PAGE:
As long-time, year-round coastal residents can attest, coastal landscapes are forever changing, and many places that seemed safe for building 10 years ago are now regularly underwater during minor storms. Many sources now predict that the frequency and power of storms will increase in the future. When using coastal flood data, especially Flood Insurance Rate Maps (see understanding the limitations of Flood Insurance Rate Maps and Flood Insurance Study reports), be sure to consider future flooding scenarios. Your community may also wish to include accommodations for future coastline changes and effects of sea-level rise, subsidence, or increased development in the floodplain in its regulatory language. (For example, prohibiting the construction of new buildings in areas where they are likely to be threatened by erosion during their design lives.)
See the following resources for information on future coastal conditions:
- Preparing for Climate Change: A Guidebook for Local, Regional and State Governments is a detailed study on how local governments can best adapt and respond to climate change.
- For an example of a (Massachusetts) bylaw incorporating projected sea level rise, see this Model Floodplain District Bylaw.
- For information on Florida regulations, see this Department of Environmental Protection page.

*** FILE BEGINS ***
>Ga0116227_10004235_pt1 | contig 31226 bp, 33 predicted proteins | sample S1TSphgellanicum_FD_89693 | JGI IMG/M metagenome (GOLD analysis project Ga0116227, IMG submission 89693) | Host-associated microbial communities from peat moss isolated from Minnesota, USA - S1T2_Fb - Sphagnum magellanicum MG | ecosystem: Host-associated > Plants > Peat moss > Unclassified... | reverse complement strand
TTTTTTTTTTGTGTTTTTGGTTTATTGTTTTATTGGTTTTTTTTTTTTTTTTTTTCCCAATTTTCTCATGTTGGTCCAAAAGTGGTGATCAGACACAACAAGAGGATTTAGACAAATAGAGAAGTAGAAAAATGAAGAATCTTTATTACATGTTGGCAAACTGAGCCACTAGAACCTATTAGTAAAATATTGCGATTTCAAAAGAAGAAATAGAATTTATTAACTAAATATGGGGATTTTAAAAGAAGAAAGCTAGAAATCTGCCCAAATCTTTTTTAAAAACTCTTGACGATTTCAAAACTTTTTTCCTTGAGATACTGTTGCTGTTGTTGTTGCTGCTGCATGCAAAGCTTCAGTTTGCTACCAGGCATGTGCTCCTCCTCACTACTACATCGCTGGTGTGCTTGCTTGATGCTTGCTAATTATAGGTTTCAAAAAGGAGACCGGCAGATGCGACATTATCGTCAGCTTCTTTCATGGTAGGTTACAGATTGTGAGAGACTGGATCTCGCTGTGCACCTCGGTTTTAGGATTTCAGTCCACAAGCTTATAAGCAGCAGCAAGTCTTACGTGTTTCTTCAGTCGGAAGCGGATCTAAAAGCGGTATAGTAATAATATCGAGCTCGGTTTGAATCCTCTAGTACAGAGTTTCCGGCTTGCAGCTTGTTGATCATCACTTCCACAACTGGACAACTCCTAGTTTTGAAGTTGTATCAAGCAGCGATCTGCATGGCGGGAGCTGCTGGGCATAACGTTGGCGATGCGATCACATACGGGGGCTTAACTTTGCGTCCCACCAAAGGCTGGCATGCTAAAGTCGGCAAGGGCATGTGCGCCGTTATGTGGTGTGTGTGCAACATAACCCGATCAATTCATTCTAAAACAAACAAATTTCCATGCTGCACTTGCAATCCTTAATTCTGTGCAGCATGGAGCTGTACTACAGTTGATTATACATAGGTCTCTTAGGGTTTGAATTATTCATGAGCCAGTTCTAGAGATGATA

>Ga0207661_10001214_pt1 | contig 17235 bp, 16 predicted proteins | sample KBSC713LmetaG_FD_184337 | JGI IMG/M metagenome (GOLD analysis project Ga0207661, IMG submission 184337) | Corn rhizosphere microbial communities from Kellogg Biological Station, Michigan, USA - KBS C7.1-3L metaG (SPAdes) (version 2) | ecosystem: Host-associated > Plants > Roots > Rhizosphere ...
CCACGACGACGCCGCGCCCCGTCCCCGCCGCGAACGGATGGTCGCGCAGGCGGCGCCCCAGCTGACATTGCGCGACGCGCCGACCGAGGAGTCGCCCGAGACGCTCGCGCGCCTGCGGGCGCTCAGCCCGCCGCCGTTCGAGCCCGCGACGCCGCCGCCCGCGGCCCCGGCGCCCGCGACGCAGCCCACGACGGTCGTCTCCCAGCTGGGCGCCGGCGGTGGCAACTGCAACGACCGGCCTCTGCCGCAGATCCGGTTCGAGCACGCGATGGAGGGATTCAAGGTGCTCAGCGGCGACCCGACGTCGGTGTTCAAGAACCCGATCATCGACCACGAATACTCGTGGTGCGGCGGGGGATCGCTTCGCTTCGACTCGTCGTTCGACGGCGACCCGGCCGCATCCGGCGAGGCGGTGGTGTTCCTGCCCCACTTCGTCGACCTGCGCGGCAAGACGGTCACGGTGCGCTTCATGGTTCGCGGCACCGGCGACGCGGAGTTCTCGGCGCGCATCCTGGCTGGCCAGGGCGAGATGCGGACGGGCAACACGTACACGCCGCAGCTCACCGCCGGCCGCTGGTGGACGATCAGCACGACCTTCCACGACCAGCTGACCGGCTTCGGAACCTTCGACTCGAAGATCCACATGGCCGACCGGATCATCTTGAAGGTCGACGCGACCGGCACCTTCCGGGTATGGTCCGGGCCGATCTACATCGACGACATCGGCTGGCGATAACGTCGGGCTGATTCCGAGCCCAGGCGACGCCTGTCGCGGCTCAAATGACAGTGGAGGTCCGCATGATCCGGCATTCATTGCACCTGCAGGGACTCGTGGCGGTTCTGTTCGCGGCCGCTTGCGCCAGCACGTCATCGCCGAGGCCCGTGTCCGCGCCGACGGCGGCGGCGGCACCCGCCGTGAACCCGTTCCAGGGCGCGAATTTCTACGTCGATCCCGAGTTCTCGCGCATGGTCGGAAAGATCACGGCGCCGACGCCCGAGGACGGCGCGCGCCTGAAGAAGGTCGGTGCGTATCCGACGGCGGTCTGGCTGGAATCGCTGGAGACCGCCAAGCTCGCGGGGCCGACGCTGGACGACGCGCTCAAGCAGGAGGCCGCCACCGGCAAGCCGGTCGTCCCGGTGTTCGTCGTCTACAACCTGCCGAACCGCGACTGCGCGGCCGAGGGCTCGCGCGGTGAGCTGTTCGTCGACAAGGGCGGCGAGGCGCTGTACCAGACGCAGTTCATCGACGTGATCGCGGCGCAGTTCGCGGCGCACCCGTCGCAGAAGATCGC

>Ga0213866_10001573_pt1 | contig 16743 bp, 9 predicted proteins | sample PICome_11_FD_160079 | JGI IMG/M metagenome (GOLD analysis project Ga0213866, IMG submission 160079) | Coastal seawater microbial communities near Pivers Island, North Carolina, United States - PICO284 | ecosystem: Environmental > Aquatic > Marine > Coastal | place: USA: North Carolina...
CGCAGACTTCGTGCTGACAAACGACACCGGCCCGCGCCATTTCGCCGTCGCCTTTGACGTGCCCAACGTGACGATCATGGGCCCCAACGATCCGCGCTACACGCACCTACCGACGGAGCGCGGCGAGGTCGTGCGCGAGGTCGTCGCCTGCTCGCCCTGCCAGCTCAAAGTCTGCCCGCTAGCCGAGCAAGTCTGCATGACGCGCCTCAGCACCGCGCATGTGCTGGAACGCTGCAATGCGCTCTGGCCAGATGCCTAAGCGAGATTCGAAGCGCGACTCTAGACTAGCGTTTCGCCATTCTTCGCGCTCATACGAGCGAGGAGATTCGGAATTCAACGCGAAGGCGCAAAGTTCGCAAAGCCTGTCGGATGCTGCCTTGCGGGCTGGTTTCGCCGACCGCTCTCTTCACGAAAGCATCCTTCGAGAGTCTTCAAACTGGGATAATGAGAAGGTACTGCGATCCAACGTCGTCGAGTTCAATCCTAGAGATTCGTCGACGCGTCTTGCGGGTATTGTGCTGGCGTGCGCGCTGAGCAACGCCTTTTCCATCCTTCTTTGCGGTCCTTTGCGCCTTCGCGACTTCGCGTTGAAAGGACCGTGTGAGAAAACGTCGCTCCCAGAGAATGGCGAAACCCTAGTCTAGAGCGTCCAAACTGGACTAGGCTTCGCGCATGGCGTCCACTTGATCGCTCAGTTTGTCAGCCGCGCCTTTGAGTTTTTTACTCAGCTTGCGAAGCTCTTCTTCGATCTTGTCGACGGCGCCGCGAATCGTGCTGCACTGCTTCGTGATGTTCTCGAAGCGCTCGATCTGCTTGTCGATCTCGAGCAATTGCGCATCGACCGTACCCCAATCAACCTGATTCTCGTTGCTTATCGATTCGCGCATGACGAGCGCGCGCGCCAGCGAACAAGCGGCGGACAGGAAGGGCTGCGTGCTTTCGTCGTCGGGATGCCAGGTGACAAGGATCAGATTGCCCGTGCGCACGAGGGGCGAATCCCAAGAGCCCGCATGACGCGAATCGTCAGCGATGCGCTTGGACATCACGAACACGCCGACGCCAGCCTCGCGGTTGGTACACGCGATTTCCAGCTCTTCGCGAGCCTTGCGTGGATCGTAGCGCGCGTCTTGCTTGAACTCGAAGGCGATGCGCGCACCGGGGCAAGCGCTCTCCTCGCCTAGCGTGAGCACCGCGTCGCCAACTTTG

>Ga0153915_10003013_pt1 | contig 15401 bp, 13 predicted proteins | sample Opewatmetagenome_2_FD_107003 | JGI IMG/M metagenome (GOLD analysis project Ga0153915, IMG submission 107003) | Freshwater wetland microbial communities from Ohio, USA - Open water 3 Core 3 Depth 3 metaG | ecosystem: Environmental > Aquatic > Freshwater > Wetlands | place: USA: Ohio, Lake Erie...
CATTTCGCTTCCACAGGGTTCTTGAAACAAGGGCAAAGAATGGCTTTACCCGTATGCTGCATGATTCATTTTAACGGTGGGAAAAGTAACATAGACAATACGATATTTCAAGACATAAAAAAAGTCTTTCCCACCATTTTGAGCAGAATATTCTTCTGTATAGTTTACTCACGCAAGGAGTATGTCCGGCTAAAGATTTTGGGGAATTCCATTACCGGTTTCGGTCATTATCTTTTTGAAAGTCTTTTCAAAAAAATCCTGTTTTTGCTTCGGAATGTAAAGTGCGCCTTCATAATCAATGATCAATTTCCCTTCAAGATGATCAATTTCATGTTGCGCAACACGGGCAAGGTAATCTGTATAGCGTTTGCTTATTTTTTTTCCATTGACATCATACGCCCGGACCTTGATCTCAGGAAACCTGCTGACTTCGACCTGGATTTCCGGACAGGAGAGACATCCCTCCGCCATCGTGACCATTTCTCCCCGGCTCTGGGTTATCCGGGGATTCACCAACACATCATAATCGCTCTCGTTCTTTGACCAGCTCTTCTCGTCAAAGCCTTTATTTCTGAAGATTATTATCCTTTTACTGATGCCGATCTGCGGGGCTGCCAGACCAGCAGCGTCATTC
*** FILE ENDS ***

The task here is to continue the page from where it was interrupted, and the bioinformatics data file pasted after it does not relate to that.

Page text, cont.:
- The Mississippi Department of Environmental Quality’s Coastal Geology Section website provides detailed shoreline change maps and GIS data showing the relative positions of historic shorelines, along with information on how to interpret these maps and data. Shoreline change and other spatial data are also available from the Mississippi Department of Marine Resources, and The United States Geological Survey (USGS) National Assessment of Shoreline Change Project.
- The Bureau of Economic Geology Texas Shoreline Change Project provides shoreline change maps and GIS data showing the relative positions of historic shorelines, along with information on how to interpret these maps and data. Shoreline change for each coastal community in Texas. Other spatial data are also available from the United States Geological Survey National Assessment of Shoreline Change Project.
* Your community needs only 500 points to qualify for reduced flood insurance premiums through the Community Rating System (CRS). For more information (including how to apply for the CRS program), see our Community Rating System (CRS) primer.
Notes from the folks at CRS:
“Coastal erosion mapping and setback regulations are one way coastal communities protect property from future conditions and is creditable under a number of elements in the CRS: see 410 MCE, 420 CEOS, 430 CER, and 440 EDM.”